A touching novel about the clutches of mental illness and dealing with the consequences
All The Bright Places (Penguin, 2015) is a book about mental illness. But, to say it’s a book for those suffering from mental illness isn’t entirely true – it’s a book for those who have lost someone as a result. And that isn’t a bad thing… if you don’t struggle with mental health issues yourself. If you do, you might find Niven’s novel challenging and upsetting, but most of all, relatable.
The young adult book tells the story of Finch and Violet; two suicidal teenagers whose paths intertwine on the ledge of a school bell tower. After losing her sister in a car accident a year ago and blaming herself ever since, Violet intends to jump. Finch, who has a history of irrational behaviour and mood swings, is already up on the ledge contemplating killing himself. He’s no stranger to this predicament, as he spends the majority of his days pondering ways to die, but today is different. Finch doesn’t expect to see Violet and feels compelled to talk her down, adversely becoming Finch’s new reason to live.
However, rumours spread around school that it was actually Violet who talked Finch down and she is hailed as a hero, while Finch remains a “freak”. He has been bullied relentlessly throughout high school, his abnormal behaviour making him an outcast amongst his peers with few friends to rely on. Violet, on the other hand, has always been one of the popular girls with a cute boyfriend and clique of girls to confide in. That was until her world was shattered by the death of her sister, Eleanor, and she became increasingly withdrawn from her social circle.
The two are paired up for a Geography assignment to find the hidden wonders of Indiana, but Finch takes the opportunity to turn the task into a full blown adventure to find the hidden gems of the state, which he dubs “wandering”. It’s a predictably perfect setting for romance to blossom, which Niven manages to write without being entirely contrived. That is because her protagonists are brilliant.
As the story is told through alternating perspectives, we get to know Finch and Violet well individually, rather than just their opinion of one another. Finch is a wonderfully witty character, with a likeable voice that sweeps you along at lightning speed. His thoughts reflect his actions; smart and spontaneous and ever-changing. Finch continually reinvents himself throughout the story, trying to find a persona he feels comfortable with, from ‘Slacker’ Finch to ‘80s’ Finch to ‘All-American’ Finch. It’s a clear coping method, as he would rather be anyone else but himself – that is, around everyone but Violet.
“The great thing about this life of ours is that you can be someone different to everybody.”
Violet’s voice is less compelling than Finch’s, which makes it difficult to like her as much or feel true sympathy over the death of her sister. But, Niven gives her character depth through a love of writing that she shared with Eleanor. Since her passing, Violet finds it impossible to put pen to paper, but wandering with Finch helps her to rediscover this passion. It’s just one of the many ways being with Finch heals Violet and it’s easy to see why – his energy is infectious, vivacious and charming, but he is ultimately unreliable.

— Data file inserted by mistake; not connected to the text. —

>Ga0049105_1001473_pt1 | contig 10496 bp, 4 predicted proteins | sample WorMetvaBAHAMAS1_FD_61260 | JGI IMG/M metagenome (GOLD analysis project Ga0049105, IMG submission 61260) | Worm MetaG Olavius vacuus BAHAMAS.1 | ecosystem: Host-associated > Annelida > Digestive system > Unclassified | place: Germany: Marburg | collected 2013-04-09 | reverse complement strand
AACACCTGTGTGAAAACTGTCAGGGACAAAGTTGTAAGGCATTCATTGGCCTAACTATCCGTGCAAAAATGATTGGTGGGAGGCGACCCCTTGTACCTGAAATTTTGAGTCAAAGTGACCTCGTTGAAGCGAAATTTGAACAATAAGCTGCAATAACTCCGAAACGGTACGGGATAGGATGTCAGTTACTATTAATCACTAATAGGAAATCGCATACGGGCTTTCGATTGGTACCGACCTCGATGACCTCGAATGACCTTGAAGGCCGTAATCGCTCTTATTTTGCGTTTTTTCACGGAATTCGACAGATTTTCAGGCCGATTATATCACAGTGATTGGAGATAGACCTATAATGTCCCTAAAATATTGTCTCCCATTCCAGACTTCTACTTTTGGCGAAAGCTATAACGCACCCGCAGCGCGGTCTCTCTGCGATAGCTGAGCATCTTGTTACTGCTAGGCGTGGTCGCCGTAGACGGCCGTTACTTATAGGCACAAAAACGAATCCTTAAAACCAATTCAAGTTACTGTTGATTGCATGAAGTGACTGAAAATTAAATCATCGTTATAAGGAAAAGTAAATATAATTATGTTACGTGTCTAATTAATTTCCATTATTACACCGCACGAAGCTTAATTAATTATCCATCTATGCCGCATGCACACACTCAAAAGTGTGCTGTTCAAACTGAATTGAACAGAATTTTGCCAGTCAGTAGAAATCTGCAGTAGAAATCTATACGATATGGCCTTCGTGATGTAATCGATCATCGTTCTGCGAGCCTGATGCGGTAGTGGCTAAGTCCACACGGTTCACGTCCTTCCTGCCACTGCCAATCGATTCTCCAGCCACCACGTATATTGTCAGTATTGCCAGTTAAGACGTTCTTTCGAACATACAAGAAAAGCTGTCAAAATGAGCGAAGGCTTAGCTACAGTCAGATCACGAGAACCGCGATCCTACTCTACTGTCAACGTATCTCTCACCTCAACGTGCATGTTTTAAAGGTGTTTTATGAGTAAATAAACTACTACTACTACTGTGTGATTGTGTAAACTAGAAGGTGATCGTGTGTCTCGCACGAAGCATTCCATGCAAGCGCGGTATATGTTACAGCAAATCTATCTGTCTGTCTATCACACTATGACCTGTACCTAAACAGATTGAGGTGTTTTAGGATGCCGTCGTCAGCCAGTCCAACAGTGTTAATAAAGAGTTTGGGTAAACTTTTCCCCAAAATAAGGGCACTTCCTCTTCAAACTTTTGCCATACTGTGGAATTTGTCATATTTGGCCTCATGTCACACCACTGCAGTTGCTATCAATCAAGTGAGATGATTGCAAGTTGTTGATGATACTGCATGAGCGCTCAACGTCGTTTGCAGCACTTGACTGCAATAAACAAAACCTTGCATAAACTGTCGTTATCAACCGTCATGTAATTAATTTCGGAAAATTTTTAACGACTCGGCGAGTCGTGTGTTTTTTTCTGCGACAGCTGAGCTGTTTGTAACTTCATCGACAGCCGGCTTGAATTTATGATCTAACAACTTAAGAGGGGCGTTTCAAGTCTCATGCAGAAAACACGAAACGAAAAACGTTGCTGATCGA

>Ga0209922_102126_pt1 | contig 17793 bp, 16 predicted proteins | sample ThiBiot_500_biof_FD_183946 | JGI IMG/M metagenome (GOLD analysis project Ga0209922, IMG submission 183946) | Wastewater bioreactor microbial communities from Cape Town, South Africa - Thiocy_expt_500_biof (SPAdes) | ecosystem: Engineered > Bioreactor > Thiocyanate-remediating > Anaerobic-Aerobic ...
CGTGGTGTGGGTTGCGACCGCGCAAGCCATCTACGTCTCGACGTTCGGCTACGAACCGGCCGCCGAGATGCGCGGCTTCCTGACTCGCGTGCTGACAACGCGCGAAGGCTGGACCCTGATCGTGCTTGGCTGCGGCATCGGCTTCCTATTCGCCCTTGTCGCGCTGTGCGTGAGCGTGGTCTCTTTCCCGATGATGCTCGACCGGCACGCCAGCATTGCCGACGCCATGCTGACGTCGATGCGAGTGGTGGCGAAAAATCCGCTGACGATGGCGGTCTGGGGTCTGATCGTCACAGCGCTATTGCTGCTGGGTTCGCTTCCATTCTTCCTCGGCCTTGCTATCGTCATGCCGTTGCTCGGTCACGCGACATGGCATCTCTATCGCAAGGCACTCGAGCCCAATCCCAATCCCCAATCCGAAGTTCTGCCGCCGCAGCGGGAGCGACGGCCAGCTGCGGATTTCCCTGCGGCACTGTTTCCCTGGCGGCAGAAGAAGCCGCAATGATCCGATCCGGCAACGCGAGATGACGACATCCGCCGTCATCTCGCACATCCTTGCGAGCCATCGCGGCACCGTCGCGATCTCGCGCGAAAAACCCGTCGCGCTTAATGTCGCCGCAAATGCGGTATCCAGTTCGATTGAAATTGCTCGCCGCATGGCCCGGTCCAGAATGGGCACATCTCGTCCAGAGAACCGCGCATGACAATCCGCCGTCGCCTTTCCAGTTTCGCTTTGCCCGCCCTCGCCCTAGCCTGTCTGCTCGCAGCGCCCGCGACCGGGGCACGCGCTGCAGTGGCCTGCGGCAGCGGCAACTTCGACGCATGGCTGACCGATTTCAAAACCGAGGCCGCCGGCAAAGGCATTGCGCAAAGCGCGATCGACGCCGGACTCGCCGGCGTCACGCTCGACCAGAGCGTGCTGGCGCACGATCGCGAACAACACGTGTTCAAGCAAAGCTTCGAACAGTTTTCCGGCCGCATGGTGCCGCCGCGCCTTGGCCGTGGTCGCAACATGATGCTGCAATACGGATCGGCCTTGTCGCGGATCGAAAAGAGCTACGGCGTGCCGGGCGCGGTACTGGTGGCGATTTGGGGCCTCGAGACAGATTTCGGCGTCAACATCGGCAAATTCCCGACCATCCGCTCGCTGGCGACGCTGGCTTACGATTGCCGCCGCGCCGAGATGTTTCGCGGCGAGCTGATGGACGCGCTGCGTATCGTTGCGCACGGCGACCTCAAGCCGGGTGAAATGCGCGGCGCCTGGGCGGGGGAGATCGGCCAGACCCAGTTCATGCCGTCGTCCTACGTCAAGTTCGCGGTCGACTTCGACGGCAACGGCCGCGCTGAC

Finch needs to find a reason to stay alive every single day; without this, he spirals into a deep depression that he christens being “asleep”. Niven does a great job of conveying the contradiction felt by those who want so badly to live another day, but can’t help but contemplate death. She also epitomises the tyranny of labels through Finch’s disdain for them. Niven emphasises the crucial message that you are more than your mental health – it is merely a part of you, it does not define who you are.
“I want to get away from the stigma they all clearly feel just because they have an illness of the mind as opposed to, say, an illness of the lungs or blood. I want to get away from all the labels. ‘I’m OCD,’ ‘I’m depressed,’ ‘I’m a cutter,’ they say, like these are the things that define them.”
But, the most difficult message of this book is that you can’t always help the ones you love. Despite her best efforts, Violet can’t seem to heal Finch; while she blossoms, he withers. That is why it may be hard for those with mental illness to read All The Bright Places. Even though it tries to empower with positive messages against battling stigma, it ultimately clarifies that there may be no reprieve from depression for some people. It’s a heart-wrenching message for those battling mental health problems; one that they certainly don’t need. It also has a potentially damaging outlook on medication as something that turns the patient into a mindless zombie, failing to acknowledge that medication has the power to change lives.
However, for those who know someone with mental health problems, Niven wants to help them cope with the hardships. Having gone through the same thing herself, the author knows exactly how difficult it can be to process and uses her novel to make sense of the situation. Once you realise this, it explains the shortcomings of the book and transforms it from a depiction of overcoming depression to a beacon of hope after tragedy.